RAFT Chemistry and Huisgen 1,3-Dipolar Cycloaddition: A Route to Block Copolymers of Vinyl Acetate and 6-O-Methacryloyl Mannose?S. R. Simon Ting A , Anthony M. Granville A , Damien Quémener A B , Thomas P. Davis A , Martina H. Stenzel A and Christopher Barner-Kowollik A C
A Centre for Advanced Macromolecular Design, School of Chemical Sciences and Engineering, University of New South Wales, Sydney, NSW 2052, Australia.
B Current address: Laboratoire de Chimie Physique Macromoléculaire, UMR CNRS-INPL 7568, ENSIC, 1 rue Grandville, BP 20451, 54 001 Nancy Cedex, France.
C Corresponding author. Email: firstname.lastname@example.org
Australian Journal of Chemistry 60(6) 405-409 http://dx.doi.org/10.1071/CH07089
Submitted: 28 March 2007 Accepted: 20 April 2007 Published: 18 June 2007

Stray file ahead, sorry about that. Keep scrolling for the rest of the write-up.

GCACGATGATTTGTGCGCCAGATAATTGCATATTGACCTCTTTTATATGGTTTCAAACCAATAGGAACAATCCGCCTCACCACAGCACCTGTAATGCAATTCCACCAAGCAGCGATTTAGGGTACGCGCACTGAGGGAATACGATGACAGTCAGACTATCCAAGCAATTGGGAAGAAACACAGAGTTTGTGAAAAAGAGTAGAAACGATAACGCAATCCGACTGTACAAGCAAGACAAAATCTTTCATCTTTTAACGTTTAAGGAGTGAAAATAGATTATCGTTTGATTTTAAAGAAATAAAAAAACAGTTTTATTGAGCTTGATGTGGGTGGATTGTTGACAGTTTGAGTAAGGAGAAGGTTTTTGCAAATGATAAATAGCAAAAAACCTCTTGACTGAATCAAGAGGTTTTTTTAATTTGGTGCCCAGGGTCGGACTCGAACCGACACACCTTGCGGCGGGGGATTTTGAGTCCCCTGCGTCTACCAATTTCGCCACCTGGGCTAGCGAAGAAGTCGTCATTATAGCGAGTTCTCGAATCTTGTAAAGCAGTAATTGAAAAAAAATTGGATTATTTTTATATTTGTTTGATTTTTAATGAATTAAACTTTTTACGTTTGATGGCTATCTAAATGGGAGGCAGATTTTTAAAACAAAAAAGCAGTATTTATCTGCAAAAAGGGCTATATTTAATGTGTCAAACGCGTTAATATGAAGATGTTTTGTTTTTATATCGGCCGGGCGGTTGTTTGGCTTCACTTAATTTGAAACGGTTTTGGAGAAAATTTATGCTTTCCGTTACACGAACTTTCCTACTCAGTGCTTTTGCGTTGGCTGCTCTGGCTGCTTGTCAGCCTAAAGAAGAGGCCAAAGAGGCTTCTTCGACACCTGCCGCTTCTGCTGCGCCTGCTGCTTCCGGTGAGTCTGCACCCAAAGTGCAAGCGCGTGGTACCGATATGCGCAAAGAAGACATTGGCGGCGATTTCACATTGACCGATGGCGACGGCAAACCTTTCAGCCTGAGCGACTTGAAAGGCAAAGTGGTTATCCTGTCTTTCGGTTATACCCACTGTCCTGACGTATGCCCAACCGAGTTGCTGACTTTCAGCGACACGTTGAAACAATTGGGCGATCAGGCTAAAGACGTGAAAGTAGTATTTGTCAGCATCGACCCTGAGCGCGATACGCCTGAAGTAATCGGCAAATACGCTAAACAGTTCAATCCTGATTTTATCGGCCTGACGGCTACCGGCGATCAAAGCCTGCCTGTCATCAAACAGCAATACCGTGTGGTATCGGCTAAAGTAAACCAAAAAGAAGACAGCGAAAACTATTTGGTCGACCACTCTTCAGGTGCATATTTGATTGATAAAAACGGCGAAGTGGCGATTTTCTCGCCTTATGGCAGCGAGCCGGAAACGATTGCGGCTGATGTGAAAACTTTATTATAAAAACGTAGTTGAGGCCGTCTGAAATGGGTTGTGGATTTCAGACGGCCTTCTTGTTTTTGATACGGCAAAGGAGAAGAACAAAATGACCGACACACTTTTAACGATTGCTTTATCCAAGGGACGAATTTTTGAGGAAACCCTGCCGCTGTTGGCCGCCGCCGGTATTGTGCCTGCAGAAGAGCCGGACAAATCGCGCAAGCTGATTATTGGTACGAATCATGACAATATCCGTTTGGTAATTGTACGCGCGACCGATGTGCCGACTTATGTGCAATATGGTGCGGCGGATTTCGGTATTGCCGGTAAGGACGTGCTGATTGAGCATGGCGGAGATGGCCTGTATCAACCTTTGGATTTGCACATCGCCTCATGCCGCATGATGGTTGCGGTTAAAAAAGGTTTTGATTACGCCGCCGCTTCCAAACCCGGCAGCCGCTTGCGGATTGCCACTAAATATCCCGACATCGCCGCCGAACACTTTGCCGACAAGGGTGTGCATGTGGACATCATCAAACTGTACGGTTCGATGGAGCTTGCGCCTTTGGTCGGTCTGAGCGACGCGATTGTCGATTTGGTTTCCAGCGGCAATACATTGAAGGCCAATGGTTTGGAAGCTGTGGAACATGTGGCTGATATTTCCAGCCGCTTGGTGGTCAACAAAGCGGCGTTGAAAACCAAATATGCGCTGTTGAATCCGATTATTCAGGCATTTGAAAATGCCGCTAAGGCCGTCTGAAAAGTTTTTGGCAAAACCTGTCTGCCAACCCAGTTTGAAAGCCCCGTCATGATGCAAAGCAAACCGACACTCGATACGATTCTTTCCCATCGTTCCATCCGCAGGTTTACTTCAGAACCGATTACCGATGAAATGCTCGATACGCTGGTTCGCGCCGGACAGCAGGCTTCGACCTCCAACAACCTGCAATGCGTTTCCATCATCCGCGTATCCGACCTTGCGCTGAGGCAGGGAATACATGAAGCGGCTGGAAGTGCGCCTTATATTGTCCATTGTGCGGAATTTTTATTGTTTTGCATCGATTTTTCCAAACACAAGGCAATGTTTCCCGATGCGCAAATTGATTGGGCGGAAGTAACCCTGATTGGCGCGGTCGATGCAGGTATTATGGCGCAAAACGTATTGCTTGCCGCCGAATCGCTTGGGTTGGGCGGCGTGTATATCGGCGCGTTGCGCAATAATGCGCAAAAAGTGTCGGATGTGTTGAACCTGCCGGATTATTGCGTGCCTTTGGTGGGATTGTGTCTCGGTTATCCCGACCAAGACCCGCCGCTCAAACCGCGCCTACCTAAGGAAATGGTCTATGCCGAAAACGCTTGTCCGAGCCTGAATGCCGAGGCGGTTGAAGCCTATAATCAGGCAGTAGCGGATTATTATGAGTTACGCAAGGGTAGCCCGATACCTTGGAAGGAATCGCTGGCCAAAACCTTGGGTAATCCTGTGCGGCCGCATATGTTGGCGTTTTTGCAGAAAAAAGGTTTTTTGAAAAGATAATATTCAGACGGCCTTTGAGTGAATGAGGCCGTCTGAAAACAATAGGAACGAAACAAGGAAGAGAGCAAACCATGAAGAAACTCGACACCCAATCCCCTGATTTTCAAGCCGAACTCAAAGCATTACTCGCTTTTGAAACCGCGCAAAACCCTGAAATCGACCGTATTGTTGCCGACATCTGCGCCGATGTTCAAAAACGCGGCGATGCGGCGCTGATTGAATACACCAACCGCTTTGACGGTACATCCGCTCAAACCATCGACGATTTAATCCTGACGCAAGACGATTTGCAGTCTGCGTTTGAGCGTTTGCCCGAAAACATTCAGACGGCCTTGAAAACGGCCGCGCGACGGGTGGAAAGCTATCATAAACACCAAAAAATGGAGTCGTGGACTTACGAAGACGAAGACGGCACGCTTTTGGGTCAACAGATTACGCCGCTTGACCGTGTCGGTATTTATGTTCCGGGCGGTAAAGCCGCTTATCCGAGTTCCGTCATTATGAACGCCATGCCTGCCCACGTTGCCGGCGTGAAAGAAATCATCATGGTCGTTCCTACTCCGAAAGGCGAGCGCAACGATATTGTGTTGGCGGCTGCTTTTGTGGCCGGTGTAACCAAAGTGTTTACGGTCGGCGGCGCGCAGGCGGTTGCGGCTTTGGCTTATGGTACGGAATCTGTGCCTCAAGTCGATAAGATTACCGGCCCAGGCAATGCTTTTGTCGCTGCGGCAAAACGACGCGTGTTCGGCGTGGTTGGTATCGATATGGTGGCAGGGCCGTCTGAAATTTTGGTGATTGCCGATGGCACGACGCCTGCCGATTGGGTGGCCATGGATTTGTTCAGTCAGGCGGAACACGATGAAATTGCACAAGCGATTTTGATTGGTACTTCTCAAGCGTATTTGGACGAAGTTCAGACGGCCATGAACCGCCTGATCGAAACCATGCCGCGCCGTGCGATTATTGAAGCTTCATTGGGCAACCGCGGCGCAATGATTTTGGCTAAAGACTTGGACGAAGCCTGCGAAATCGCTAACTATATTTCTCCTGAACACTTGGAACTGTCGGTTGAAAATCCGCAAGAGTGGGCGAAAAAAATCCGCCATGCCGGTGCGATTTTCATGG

The present communication explores a novel avenue to glycopolymer-block-poly(vinyl acetate) polymers by a combination of reversible addition fragmentation chain transfer (RAFT) chemistry and Huisgen 1,3-dipolar cycloaddition (i.e., so-called ‘click’ chemistry) under mild reaction conditions. Such block copolymers are—because of the strongly disparate reactivity of the two monomers—otherwise not obtainable. Poly(vinyl acetate) that has an azide end group (Mn 6800 g mol–1, PDI 1.15) was treated with poly(6-O-methacryloyl mannose) (Mn 7600 g mol–1, PDI 1.11) in the presence of 1,8-diaza[5,4,0]bicycloundec-7-ene and copper(i) iodide. The resulting poly(vinyl acetate)-block-poly(6-O-methacryloyl mannose) had a number-average molecular weight of 15 400 g mol–1 and a PDI of 1.48, which indicates that while the cycloaddition had occurred the resulting polymer distribution featured a considerable width. The resulting slightly amphiphilic block copolymer was subsequently investigated with regard to its self-assembly in aqueous solution. Dynamic light scattering studies indicated a hydrodynamic diameter of close to 200 nm. Transmission electron microscopy studies indicate the formation of rods as well as spheres with transitions between these two phases. However, the segregation between core and shell in the spheres is not pronounced; such behaviour is expected for weakly amphiphilic block copolymers.